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During the final days of autumn we remember myriad things we’re thankful for, including the Thanksgiving holiday itself. What’s better than the modern American tradition of taking the day off to eat turkey and pie with your family while watching football? Although it’s already a close-to-perfect holiday, we can make your Thanksgiving even better with one of our expertly-curated, family-friendly playlists.
Warm, Rich & Autumnal Music
Perfectly capturing the feeling of the fall season, these playlists will instantly put you in a Thanksgiving state of mind.
An Acoustic Thanksgiving
Warm, rootsy, acoustic music to get cozy with on Thanksgiving.
A collection of warm acoustic songs, handpicked for enjoying the crisp autumn air, fall foliage, and hot apple cider.
Home Is Where the Hearth Is
Thanksgiving is the best holiday of the year. Whether you're on your way home or already there, these warm, intimate songs will help you relax and reflect at the start of the holiday onslaught.
A classic folk soundtrack for an after-dinner bonfire with good friends or family. Throw a log on the fire, share a blanket and pass the wine.
Vintage Cooking Music
Cooking a classic turkey dinner calls for listening to some classic music. These fun, vintage playlists will attract everyone to the kitchen.
Good Ol' Time Eatin'
These are good, old songs about food. It's the perfect upbeat soundtrack for cooking comfort food.
Lush and Plush
From World War II through the early '60s, The Golden Age of Big Band Jazz brought us some of the greatest interpreters of song, arguably ever. This velvet sound is the stuff of legend.
Easy Street, Fat City
From the foot-tapping rhythms of early R&B to the slicked-back twang of rockabilly, these vintage tunes will have you dancing in the kitchen.
Get down with these soul and R&B classics -- most of which are about food -- at your Thanksgiving barbecue.
The World of Ray Charles
Welcome to the world of Ray Charles, where you'll encounter not only monumental cuts from the man who melded blues, soul, country, jazz, and gospel into a harmonious whole, but also some titanic tracks by Brother Ray's influences, peers, and disciples.
Beautiful Dinner Music
Need some beautiful background music for your Thanksgiving dinner? One of these playlists will do the trick.
Thanksgiving Dinner Jazz
The perfect selection of classic vocal jazz and American standards for a classy Thanksgiving dinner with the family.
Classical for Autumn
A sophisticated, earthy soundtrack of classical music inspired by autumn. Listen closely and you'll hear leaves changing color.
Solo Jazz Guitar
Bring together 10 fingers, one guitar, and a head full of jazz, and a whole world will spring into view right before your very ears. Listen to these solo-guitar performances by some of the finest fretmasters ever to sling a jazz axe.
Family-friendly: Classic Hits
Playlists that the whole family can enjoy are crucial for this holiday. Try any of these classic collections of great hit songs.
Songs to Raise Your Kids To
Every kid needs to grow up with great music. These are the classic songs you should sing with (and to) your kids.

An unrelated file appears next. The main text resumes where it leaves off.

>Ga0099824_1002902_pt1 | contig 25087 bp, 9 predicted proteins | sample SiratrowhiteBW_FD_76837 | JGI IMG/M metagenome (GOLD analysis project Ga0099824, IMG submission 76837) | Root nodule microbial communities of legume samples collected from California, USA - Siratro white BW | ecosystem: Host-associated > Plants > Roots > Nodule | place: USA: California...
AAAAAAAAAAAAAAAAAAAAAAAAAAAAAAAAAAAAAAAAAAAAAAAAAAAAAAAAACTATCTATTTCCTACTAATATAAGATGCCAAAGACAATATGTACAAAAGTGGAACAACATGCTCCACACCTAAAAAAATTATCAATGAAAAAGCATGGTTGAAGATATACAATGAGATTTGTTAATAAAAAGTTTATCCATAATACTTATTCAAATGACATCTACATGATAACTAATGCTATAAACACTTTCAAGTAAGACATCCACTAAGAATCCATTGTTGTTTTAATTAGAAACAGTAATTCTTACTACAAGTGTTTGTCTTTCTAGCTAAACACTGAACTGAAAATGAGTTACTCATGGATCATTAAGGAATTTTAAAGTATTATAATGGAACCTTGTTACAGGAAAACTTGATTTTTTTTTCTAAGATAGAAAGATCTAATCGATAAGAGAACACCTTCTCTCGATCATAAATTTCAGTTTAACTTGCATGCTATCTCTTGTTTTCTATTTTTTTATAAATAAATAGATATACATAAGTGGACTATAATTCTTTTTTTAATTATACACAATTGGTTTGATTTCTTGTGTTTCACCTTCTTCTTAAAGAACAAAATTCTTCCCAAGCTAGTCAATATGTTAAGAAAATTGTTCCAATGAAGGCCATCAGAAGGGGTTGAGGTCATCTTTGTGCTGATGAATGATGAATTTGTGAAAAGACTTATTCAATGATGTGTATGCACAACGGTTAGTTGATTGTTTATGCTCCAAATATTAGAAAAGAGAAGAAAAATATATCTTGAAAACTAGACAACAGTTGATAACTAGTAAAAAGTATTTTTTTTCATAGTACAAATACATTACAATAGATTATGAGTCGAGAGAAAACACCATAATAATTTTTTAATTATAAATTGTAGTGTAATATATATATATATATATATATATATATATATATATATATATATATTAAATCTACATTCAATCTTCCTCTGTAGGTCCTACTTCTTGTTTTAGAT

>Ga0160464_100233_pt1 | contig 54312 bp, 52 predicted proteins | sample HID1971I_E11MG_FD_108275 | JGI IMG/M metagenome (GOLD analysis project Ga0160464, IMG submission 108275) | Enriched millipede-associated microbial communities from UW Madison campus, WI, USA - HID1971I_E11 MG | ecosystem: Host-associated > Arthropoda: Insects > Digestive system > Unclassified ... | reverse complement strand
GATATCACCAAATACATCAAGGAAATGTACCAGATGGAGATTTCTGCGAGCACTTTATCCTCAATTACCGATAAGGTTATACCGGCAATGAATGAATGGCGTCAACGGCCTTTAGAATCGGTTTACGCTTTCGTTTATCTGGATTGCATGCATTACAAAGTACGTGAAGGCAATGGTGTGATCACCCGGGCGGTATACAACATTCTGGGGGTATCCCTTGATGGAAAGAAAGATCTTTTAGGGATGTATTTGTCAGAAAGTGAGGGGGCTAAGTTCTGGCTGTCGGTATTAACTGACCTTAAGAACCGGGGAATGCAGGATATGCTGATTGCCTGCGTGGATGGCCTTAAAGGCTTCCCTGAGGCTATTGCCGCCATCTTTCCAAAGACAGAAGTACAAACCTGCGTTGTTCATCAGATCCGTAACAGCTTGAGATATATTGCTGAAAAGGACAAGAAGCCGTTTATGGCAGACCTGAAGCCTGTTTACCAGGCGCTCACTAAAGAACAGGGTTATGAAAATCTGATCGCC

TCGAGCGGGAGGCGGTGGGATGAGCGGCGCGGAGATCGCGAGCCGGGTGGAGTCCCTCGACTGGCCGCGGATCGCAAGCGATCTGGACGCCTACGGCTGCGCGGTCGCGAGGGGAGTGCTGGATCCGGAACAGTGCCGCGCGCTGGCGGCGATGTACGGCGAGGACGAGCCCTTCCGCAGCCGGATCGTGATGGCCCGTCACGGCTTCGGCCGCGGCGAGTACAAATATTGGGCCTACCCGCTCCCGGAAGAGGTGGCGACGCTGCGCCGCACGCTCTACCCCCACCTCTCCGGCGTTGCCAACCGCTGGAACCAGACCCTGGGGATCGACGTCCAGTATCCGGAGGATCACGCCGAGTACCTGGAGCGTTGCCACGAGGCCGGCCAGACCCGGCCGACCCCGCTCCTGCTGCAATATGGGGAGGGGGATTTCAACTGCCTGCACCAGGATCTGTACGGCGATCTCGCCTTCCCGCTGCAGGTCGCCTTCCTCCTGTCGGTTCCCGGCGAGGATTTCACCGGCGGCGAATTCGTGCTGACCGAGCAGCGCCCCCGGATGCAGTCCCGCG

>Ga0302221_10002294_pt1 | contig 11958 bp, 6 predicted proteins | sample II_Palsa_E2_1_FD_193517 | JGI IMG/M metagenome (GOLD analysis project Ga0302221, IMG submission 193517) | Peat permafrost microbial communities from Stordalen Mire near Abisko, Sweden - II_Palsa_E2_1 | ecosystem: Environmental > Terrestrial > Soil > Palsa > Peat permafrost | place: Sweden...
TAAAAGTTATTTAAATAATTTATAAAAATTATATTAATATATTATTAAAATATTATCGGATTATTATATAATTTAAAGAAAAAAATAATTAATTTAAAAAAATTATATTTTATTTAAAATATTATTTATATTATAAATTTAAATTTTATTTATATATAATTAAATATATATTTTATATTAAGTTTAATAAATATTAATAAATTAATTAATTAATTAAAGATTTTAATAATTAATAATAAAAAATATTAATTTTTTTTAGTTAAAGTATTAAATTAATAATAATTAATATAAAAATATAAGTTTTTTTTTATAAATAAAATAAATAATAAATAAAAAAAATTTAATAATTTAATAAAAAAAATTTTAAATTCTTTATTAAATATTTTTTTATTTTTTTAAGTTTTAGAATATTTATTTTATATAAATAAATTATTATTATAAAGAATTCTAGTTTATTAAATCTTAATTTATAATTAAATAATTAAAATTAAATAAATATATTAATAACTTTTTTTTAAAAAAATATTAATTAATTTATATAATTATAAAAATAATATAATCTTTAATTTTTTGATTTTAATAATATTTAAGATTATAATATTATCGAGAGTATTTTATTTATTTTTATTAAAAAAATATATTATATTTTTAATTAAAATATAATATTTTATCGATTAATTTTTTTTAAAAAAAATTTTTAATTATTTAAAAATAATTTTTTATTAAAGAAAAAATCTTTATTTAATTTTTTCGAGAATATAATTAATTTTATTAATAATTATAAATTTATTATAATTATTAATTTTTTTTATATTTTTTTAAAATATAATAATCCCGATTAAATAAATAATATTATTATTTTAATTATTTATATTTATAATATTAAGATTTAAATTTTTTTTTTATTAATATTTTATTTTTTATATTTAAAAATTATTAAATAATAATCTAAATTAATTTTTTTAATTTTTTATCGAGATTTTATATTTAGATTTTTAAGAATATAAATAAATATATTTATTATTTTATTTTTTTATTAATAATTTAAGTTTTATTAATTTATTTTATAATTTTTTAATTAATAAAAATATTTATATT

Entertaining with Soul
Entertain your guests with this collection of old school R&B, Motown, and soul, featuring the biggest names on the scene in the 1960s and '70s.
Timeless Pop/Rock Hits
Musical styles come and go, but some songs will always sound great. This collection of upbeat pop and rock songs from the '60s, '70s and '80s is perfect for the workday or the weekend.
Papa Was a Rolling Stone
Party songs for a Baby Boomer dad that can be enjoyed by mixed company, even his Millennial kids. Culled from six decades worth of music, this collection is packed with classic party-starters and plenty of worthy surprises too.
The Ultimate Oldies Party
Kick off your shoes and twist the night away to infectiously upbeat songs everyone knows by heart: the most fun rock, soul, and doo wop cuts from the '50s and '60s.
Relax and unwind with these smooth soul and R&B songs (hand-selected by music aficionado, and NBA star, Baron Davis).
You can’t always make it to Mom & Dad’s for Thanksgiving; if you’re young and producing your own Thanksgiving dinner this year, you might enjoy one of these indie or alternative playlists.
This playlist brings to mind autumn's greatest perk: sweater weather. Spend a cool, crisp day with friends and this earthy mix of easy-going rock from the '60s to today.
At The Farmer's Market
While you're shopping for Thanksgiving dinner, enjoy a selection of indie tracks as fresh as the produce you're buying.
Indie Roots Rock
Songs by indie artists that are strongly influenced by traditional roots rock, bluegrass, and country. Rootsy and rough around the edges.
Autumn on Your Mind
Not simply songs about autumn, but alternative tunes that bear an autumnal vibe, from melancholy piano ballads to rustic folk, these songs will give you that falling-leaves-and-chilly-breeze feeling.
Family-friendly: Today’s Hits
Is your family hip to the new stuff? Then try one of these family-friendly playlists full of today’s hit songs.
Hot 100 (Clean Lyrics)
Since 1958, Billboard's Hot 100 chart has been America's barometer of song popularity. This playlist includes edited versions of the most recent additions to the Hot 100.
Today's Upbeat Country Hits
Nothing but today's upbeat and rockin' country songs. No ballads or soft stuff.
Today's Happy Pop Hits
Need a serious pick-me-up? Feeling blue? This is just what the doctor ordered. Packed with only the biggest and happiest hit songs of the past two years, this playlist will make everything better. Like, 1000x better.